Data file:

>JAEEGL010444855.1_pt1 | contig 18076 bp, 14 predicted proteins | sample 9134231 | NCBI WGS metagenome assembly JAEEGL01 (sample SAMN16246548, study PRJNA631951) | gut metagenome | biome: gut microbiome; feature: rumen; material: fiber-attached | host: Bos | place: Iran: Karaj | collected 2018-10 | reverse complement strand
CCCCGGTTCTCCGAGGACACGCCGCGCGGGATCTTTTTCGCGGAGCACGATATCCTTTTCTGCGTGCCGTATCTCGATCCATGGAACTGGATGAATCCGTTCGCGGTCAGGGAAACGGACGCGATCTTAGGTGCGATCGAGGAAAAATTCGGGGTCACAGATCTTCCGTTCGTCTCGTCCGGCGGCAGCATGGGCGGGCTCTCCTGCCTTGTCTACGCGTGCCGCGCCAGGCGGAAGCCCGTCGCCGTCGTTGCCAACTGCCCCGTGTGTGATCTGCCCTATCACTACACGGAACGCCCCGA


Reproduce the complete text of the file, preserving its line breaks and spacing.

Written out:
>JAEEGL010444855.1_pt1 | contig 18076 bp, 14 predicted proteins | sample 9134231 | NCBI WGS metagenome assembly JAEEGL01 (sample SAMN16246548, study PRJNA631951) | gut metagenome | biome: gut microbiome; feature: rumen; material: fiber-attached | host: Bos | place: Iran: Karaj | collected 2018-10 | reverse complement strand
CCCCGGTTCTCCGAGGACACGCCGCGCGGGATCTTTTTCGCGGAGCACGATATCCTTTTCTGCGTGCCGTATCTCGATCCATGGAACTGGATGAATCCGTTCGCGGTCAGGGAAACGGACGCGATCTTAGGTGCGATCGAGGAAAAATTCGGGGTCACAGATCTTCCGTTCGTCTCGTCCGGCGGCAGCATGGGCGGGCTCTCCTGCCTTGTCTACGCGTGCCGCGCCAGGCGGAAGCCCGTCGCCGTCGTTGCCAACTGCCCCGTGTGTGATCTGCCCTATCACTACACGGAACGCCCCGA